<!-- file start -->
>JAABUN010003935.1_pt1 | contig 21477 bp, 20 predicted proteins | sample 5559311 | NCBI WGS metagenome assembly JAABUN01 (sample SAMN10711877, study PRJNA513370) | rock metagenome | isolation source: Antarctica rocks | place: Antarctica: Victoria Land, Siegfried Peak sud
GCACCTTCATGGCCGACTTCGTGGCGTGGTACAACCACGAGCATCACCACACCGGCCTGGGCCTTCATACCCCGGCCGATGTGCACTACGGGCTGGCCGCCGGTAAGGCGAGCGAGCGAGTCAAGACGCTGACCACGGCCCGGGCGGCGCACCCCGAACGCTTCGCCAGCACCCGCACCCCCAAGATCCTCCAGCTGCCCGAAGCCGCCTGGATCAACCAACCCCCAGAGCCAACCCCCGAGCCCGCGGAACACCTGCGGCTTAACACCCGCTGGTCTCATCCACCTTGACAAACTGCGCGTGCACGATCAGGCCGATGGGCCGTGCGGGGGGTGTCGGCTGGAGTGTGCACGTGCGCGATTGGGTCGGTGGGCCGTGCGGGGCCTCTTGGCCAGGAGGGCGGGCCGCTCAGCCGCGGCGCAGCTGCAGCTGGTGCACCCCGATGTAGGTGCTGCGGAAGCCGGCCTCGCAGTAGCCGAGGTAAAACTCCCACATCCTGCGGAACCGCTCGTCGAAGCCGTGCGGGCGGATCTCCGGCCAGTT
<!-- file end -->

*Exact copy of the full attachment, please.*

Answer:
>JAABUN010003935.1_pt1 | contig 21477 bp, 20 predicted proteins | sample 5559311 | NCBI WGS metagenome assembly JAABUN01 (sample SAMN10711877, study PRJNA513370) | rock metagenome | isolation source: Antarctica rocks | place: Antarctica: Victoria Land, Siegfried Peak sud
GCACCTTCATGGCCGACTTCGTGGCGTGGTACAACCACGAGCATCACCACACCGGCCTGGGCCTTCATACCCCGGCCGATGTGCACTACGGGCTGGCCGCCGGTAAGGCGAGCGAGCGAGTCAAGACGCTGACCACGGCCCGGGCGGCGCACCCCGAACGCTTCGCCAGCACCCGCACCCCCAAGATCCTCCAGCTGCCCGAAGCCGCCTGGATCAACCAACCCCCAGAGCCAACCCCCGAGCCCGCGGAACACCTGCGGCTTAACACCCGCTGGTCTCATCCACCTTGACAAACTGCGCGTGCACGATCAGGCCGATGGGCCGTGCGGGGGGTGTCGGCTGGAGTGTGCACGTGCGCGATTGGGTCGGTGGGCCGTGCGGGGCCTCTTGGCCAGGAGGGCGGGCCGCTCAGCCGCGGCGCAGCTGCAGCTGGTGCACCCCGATGTAGGTGCTGCGGAAGCCGGCCTCGCAGTAGCCGAGGTAAAACTCCCACATCCTGCGGAACCGCTCGTCGAAGCCGTGCGGGCGGATCTCCGGCCAGTT